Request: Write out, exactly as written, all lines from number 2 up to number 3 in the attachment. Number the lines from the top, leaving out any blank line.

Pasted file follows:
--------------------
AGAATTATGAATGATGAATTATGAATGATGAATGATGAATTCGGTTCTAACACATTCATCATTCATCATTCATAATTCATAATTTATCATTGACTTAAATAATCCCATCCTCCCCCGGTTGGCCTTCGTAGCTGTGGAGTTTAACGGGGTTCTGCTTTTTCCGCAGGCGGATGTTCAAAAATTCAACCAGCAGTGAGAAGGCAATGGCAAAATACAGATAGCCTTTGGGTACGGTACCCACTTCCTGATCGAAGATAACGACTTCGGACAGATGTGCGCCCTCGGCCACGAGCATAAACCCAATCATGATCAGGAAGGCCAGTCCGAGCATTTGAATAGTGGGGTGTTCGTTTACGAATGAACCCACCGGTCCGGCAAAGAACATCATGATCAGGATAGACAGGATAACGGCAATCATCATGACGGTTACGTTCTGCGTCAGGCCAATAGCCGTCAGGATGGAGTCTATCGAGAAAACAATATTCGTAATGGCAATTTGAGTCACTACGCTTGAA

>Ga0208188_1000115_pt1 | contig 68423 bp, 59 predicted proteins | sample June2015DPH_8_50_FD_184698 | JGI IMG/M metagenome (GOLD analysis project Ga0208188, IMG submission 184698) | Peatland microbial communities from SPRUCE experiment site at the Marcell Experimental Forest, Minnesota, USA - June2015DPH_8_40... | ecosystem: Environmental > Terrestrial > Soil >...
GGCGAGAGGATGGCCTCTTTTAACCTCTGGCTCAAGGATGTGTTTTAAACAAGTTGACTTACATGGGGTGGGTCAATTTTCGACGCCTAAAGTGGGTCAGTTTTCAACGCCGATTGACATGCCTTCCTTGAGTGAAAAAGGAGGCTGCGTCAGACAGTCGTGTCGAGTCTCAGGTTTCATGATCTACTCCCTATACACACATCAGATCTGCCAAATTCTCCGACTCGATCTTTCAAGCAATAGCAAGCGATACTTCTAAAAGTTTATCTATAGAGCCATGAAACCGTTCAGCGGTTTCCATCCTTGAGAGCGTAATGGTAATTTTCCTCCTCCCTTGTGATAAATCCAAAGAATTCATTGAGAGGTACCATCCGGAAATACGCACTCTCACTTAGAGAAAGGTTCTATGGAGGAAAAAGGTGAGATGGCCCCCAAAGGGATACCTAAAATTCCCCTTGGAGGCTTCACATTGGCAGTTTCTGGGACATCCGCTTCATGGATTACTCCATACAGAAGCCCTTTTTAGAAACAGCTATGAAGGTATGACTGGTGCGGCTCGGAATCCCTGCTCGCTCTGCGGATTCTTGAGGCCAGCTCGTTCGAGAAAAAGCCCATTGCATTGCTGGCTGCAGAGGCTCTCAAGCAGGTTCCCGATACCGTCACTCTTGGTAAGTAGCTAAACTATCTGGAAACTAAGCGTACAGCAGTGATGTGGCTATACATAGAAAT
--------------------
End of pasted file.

>Ga0208188_1000115_pt1 | contig 68423 bp, 59 predicted proteins | sample June2015DPH_8_50_FD_184698 | JGI IMG/M metagenome (GOLD analysis project Ga0208188, IMG submission 184698) | Peatland microbial communities from SPRUCE experiment site at the Marcell Experimental Forest, Minnesota, USA - June2015DPH_8_40... | ecosystem: Environmental > Terrestrial > Soil >...
GGCGAGAGGATGGCCTCTTTTAACCTCTGGCTCAAGGATGTGTTTTAAACAAGTTGACTTACATGGGGTGGGTCAATTTTCGACGCCTAAAGTGGGTCAGTTTTCAACGCCGATTGACATGCCTTCCTTGAGTGAAAAAGGAGGCTGCGTCAGACAGTCGTGTCGAGTCTCAGGTTTCATGATCTACTCCCTATACACACATCAGATCTGCCAAATTCTCCGACTCGATCTTTCAAGCAATAGCAAGCGATACTTCTAAAAGTTTATCTATAGAGCCATGAAACCGTTCAGCGGTTTCCATCCTTGAGAGCGTAATGGTAATTTTCCTCCTCCCTTGTGATAAATCCAAAGAATTCATTGAGAGGTACCATCCGGAAATACGCACTCTCACTTAGAGAAAGGTTCTATGGAGGAAAAAGGTGAGATGGCCCCCAAAGGGATACCTAAAATTCCCCTTGGAGGCTTCACATTGGCAGTTTCTGGGACATCCGCTTCATGGATTACTCCATACAGAAGCCCTTTTTAGAAACAGCTATGAAGGTATGACTGGTGCGGCTCGGAATCCCTGCTCGCTCTGCGGATTCTTGAGGCCAGCTCGTTCGAGAAAAAGCCCATTGCATTGCTGGCTGCAGAGGCTCTCAAGCAGGTTCCCGATACCGTCACTCTTGGTAAGTAGCTAAACTATCTGGAAACTAAGCGTACAGCAGTGATGTGGCTATACATAGAAAT